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Swimming not recommended at Sunset Point west beach: health unit

The health unit posted an advisory today after follow-up water testing showed higher than normal levels of bacteria
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Sunset Point's west beach.

The Simcoe Muskoka District Health Unit has issued a swimming advisory for the west beach at Sunset Point in Collingwood. 

Testing at the site has shown an increased level of bacteria, prompting the health unit to warn against swimming in the water. 

The beach was last put under a swimming advisory on July 25, after a town wastewater forcemain was damaged and pumped raw sewage into Georgian Bay at the harbour. At that time, both the east and west beach were posted with advisories, and the town posted swimming advisories at Millennium Park and the pier. All advisories were lifted on July 29. 

Testing on July 29, Aug. 3, 4 and 5 at Sunset Point by the health unit showed acceptable levels of bacteria to allow swimming. Currently, there is no advisory for the east beach at Sunset Point. 

The Simcoe Muskoka District Health Unit does routine testing of public swimming areas in the region, and posts notices to the beach advisory section of the website where water quality is impacted.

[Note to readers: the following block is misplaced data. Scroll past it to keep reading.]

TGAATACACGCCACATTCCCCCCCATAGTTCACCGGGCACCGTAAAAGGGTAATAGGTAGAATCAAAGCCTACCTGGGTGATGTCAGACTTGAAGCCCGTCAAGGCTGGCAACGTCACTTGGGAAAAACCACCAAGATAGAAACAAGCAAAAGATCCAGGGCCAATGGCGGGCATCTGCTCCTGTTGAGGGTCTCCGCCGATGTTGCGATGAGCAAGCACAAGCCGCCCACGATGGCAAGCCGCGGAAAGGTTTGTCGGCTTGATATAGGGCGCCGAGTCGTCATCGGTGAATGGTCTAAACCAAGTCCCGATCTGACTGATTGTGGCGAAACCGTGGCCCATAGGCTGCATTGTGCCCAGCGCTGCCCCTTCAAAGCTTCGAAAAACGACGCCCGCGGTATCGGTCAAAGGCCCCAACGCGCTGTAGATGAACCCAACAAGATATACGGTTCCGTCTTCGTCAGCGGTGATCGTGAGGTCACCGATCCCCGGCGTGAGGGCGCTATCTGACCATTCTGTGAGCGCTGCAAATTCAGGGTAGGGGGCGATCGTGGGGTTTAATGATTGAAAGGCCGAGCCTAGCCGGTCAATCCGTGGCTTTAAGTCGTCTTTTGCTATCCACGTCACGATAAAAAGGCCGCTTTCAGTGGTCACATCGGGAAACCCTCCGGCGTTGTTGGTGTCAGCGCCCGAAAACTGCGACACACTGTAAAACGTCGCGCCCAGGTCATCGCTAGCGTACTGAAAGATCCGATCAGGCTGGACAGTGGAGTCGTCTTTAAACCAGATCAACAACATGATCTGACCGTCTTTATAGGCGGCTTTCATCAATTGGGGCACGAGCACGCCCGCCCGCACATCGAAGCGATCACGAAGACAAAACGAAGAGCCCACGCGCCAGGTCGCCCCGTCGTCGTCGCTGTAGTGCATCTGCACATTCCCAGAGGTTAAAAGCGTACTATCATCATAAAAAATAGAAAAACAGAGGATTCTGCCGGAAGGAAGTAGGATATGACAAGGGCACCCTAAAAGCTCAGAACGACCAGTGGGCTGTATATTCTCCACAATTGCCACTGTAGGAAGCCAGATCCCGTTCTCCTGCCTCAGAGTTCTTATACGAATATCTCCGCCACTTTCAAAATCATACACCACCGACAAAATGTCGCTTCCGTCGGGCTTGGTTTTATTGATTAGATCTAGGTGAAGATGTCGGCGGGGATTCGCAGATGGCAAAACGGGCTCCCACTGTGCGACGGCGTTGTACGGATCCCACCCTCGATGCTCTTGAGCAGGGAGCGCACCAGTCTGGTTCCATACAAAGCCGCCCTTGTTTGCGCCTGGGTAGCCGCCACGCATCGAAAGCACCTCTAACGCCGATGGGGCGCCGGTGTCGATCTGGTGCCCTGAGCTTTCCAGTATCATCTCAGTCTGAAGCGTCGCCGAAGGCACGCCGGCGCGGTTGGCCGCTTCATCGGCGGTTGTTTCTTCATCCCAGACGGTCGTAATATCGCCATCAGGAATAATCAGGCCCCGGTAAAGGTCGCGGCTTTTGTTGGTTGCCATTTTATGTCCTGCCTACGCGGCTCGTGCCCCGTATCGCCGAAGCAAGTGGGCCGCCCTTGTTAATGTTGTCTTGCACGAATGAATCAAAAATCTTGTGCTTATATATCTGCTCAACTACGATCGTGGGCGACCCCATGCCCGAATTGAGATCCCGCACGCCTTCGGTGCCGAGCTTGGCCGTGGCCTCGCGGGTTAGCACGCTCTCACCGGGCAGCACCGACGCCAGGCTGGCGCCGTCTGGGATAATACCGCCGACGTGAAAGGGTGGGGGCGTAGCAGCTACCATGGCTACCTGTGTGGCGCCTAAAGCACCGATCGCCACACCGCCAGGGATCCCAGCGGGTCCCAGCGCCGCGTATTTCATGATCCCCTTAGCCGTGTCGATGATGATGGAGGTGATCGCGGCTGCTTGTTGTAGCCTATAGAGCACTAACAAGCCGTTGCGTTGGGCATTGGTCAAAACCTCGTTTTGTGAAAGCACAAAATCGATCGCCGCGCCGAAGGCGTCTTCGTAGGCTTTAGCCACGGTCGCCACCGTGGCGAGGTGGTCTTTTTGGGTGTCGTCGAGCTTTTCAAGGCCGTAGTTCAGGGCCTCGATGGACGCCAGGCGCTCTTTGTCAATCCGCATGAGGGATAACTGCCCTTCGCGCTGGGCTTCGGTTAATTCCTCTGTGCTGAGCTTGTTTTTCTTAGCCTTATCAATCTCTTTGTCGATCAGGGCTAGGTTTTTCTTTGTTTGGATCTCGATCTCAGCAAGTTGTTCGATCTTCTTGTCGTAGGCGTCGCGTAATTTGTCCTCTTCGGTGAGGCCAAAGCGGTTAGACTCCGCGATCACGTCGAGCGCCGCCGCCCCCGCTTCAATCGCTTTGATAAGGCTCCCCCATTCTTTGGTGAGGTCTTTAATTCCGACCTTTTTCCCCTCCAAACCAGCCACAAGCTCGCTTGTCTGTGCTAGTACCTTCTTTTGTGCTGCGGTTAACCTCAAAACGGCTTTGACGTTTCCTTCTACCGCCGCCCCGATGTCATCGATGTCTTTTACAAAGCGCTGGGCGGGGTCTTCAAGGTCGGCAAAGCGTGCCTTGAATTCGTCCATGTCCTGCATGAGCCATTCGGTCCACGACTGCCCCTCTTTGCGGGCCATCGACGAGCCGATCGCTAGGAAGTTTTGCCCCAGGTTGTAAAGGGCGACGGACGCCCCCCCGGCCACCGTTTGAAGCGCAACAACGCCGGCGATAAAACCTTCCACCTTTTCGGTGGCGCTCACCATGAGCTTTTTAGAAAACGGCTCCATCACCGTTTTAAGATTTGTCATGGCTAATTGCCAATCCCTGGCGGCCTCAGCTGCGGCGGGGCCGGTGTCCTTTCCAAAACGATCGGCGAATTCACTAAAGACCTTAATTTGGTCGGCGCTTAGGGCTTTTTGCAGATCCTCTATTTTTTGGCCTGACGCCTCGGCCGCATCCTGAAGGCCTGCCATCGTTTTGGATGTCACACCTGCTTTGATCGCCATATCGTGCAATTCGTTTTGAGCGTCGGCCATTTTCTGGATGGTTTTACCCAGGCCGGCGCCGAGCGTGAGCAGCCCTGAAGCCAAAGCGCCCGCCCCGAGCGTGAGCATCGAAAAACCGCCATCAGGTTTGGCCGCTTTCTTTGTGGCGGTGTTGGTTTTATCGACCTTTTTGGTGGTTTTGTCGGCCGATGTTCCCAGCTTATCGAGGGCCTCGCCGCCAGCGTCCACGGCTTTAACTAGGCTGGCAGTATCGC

There are more than 50 beaches within the health unit's testing areas where water is sampled for E. coli bacteria. If the level of bacteria exceeds provincial guidelines, it's possible there is a higher risk of illness or infection and the health unit will advise against swimming and let people know the risk. 

A swimming advisory will remain posted until sample testing shows bacteria testing is within acceptable limits. In cases where there is a significant risk to health and safety, the health unit will close the beach. 

The health unit advises that even without a warning posted, water quality can change from day-to-day and hour-to-hour depending on weather and lake conditions. 

Rain is a significant contributing factor to increased E. coli levels as rainwater drains from the ground into the water, bringing waste such as bird and animal feces, garbage, and chemicals into the water with it. The health unit recommends waiting 24 to 48 hours after a rainfall before swimming. 

High winds that bring large waves can also increase bacteria levels by stirring up the lake bed. The health unit suggests to avoid swimming if the water is so cloudy you cannot see your feet when you are standing waist-deep in water. 

Warm, shallow, slow-moving bodies of water and wet sand are other excellent breeding grounds for E. coli and other organisms.

The presence of waterfowl and their droppings can also have a significant impact on water quality, as can dead fish, algae/scum, or debris in the water that can increase the risk of illness or injury. Beach water may also be unsafe due to excessive weed growth and blue-green algae blooms.

Visit the health unit's safe water web pages for more information about the beach water testing program, to learn more about beach water quality and to view current beach advisories.